Update, January 3, 2016: I have expanded the analysis below to devise three tests that courts may use to detect gerrymandering. A preprint of an accepted law review article is here. The ideas are also described in two New York Times pieces in February 2013 and in December 2015. And I’ve submitted an amicus brief to the [...]
Entries from December 30th, 2012
December 30th, 2012, 12:29pm by Sam Wang
December 26th, 2012, 11:00pm by Sam Wang
Today, I ask for your help with my laboratory research. It will only take a few minutes. The concept of a “physics gene” or “poetry gene” might not be a joke. Intellectual predispositions are likely to be driven in part by genes – including those that drive autism, mood disorders, and substance abuse. My students and [...]
December 24th, 2012, 12:00pm by Sam Wang
At the start of the year this community was small. Four million views later…thank you. It’s been a pleasure and a privilege. For the new breed of quants: For the old-school: Travel safely. Watch out for enormous poodles.
December 22nd, 2012, 10:43pm by Sam Wang
Update: A reader has pointed out that a substantial fraction of gun deaths are suicides (homicide data are here), raising a complication. However, this point is well-established in peer-reviewed literature (PDF): gun ownership increases death rates across the board: suicides, homicides, accidents… For more discussion of the relationship between guns and homicide, see the work [...]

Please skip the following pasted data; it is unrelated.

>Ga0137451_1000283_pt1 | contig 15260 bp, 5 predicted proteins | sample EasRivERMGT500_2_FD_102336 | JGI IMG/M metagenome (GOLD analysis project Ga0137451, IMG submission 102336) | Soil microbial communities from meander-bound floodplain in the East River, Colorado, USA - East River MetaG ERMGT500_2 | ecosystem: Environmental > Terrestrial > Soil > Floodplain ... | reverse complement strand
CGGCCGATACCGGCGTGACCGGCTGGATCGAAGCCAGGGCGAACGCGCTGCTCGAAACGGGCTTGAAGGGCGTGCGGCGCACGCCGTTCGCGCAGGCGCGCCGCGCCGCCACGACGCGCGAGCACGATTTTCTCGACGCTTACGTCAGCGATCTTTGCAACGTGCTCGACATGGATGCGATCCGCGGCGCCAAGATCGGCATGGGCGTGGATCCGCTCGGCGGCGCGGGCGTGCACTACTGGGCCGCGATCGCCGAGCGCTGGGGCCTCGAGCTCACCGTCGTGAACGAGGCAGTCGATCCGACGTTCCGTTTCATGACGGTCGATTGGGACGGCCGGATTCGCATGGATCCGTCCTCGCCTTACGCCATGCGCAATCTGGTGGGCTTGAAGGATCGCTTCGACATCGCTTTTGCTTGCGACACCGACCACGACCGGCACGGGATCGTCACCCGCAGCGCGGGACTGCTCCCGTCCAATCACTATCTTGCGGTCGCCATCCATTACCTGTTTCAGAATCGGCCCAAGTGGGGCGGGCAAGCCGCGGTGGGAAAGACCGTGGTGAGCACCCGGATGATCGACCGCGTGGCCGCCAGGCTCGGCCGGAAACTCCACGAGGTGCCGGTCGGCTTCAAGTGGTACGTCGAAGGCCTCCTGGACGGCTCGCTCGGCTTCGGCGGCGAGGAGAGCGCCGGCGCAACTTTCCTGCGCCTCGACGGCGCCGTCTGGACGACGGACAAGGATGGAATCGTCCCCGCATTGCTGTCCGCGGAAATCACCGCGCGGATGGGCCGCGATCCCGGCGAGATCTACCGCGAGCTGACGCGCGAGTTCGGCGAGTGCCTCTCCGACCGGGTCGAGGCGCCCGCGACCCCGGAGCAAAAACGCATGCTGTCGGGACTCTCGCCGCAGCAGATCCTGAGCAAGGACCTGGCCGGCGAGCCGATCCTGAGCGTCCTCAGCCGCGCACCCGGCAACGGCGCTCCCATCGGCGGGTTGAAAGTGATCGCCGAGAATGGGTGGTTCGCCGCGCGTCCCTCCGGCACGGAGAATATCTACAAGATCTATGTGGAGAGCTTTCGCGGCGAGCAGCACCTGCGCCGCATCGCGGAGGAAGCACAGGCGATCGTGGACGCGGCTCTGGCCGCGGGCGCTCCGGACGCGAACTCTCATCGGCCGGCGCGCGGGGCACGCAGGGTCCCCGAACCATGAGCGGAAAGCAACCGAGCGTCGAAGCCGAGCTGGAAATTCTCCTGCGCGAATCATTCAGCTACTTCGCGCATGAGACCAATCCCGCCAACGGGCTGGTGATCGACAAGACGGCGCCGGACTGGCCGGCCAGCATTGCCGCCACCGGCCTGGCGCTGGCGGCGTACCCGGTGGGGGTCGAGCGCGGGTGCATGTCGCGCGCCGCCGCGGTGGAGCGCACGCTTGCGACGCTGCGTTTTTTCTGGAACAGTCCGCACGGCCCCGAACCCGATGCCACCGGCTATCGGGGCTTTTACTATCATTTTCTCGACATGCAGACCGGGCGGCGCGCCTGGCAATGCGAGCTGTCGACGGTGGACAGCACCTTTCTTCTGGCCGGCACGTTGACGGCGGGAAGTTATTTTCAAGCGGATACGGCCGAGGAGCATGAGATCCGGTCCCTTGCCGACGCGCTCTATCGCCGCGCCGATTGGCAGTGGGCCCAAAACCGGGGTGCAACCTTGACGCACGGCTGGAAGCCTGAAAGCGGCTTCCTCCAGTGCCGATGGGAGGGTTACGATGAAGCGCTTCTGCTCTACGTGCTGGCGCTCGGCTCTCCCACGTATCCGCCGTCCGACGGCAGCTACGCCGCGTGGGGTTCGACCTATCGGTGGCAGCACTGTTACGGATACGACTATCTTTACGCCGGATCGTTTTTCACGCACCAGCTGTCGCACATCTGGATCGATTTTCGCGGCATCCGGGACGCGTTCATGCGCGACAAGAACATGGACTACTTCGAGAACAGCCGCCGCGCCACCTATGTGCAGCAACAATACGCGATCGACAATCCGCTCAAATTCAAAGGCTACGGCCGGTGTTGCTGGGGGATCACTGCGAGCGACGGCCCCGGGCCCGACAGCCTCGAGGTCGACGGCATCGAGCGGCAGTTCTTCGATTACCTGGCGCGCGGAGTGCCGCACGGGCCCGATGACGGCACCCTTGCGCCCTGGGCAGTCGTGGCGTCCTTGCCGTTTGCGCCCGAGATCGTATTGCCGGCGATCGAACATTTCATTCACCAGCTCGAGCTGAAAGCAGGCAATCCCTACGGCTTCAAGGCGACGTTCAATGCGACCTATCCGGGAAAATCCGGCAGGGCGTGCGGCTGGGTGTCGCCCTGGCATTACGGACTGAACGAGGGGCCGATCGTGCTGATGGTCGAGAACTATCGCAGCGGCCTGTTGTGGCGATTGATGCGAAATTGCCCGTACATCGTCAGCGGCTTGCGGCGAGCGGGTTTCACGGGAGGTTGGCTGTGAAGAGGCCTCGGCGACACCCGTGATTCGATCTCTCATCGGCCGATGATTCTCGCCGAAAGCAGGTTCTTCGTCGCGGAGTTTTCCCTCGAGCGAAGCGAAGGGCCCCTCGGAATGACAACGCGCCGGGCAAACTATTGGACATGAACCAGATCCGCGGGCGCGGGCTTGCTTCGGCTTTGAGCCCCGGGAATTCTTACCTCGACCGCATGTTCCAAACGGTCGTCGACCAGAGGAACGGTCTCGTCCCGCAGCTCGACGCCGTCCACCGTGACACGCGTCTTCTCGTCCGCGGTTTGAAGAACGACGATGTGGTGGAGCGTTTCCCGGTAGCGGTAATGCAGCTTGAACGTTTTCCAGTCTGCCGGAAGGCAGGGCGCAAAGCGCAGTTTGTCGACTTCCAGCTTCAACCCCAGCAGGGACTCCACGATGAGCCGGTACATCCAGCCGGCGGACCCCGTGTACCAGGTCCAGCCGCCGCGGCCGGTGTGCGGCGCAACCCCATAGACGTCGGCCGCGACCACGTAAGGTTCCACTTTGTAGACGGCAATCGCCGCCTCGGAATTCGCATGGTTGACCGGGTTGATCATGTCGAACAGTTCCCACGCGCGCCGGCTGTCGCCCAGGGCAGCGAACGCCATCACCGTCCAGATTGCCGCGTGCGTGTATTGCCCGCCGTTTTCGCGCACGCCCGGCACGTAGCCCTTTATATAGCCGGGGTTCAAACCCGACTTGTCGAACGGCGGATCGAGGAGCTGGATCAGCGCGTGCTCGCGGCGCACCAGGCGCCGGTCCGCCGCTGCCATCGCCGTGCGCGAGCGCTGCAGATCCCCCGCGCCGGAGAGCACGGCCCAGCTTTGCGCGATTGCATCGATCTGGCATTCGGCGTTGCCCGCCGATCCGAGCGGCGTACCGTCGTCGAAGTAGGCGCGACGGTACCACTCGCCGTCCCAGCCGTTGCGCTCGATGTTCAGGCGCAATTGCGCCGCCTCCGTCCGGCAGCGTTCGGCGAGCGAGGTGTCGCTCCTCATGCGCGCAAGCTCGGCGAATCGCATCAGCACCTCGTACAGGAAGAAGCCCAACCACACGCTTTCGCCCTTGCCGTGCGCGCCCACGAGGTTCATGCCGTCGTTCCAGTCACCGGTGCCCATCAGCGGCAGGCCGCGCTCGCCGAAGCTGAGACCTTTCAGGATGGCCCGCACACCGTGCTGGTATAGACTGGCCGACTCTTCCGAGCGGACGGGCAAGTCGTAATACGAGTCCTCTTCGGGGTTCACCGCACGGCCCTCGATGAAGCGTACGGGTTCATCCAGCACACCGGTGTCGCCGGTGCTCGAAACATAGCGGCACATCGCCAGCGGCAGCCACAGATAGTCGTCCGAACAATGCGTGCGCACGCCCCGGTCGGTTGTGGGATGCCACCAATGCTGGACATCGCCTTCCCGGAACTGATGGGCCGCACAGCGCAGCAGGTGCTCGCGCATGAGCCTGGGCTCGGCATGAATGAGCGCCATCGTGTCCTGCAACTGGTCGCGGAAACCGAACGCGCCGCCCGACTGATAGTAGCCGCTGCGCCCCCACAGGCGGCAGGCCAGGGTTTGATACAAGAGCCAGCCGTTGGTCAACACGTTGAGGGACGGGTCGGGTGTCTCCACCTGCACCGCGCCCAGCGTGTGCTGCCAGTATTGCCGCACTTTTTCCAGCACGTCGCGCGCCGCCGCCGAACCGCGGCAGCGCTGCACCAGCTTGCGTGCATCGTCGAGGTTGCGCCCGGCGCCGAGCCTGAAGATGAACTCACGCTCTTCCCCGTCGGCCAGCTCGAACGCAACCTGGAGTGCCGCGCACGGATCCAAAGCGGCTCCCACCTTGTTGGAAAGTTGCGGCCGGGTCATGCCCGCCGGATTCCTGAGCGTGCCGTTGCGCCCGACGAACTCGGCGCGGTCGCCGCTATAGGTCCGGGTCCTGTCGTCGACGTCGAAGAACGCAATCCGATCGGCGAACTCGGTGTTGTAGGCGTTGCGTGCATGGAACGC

December 20th, 2012, 10:45pm by Sam Wang
Nerds around the blogosphere seem to be collecting their favorite charts of the year. Obviously, I can’t pick my own. But to recall the Woody Allen joke… …I can pick my second-favorite.
December 14th, 2012, 11:49pm by Sam Wang
After the mass shooting of 20 children and 7 adults in Connecticut, I asked: (1) Are such shootings on the rise? and (2) Would a gun control law make a difference in such events? In a situation like this, it is common to hear that the weapons used were acquired legally (for instance, see Ezra [...]
December 5th, 2012, 9:40am by Sam Wang
After a rest, I cautiously re-enter the fray. Analysis of polls is far less interesting when there’s no horserace. Let’s just say that I don’t expect NPR to drop by today. Other themes from this summer remain important, including filibuster reform and gerrymandering. Gerrymandering lends itself well to what we do here. Stay tuned! Filibuster reform: [...]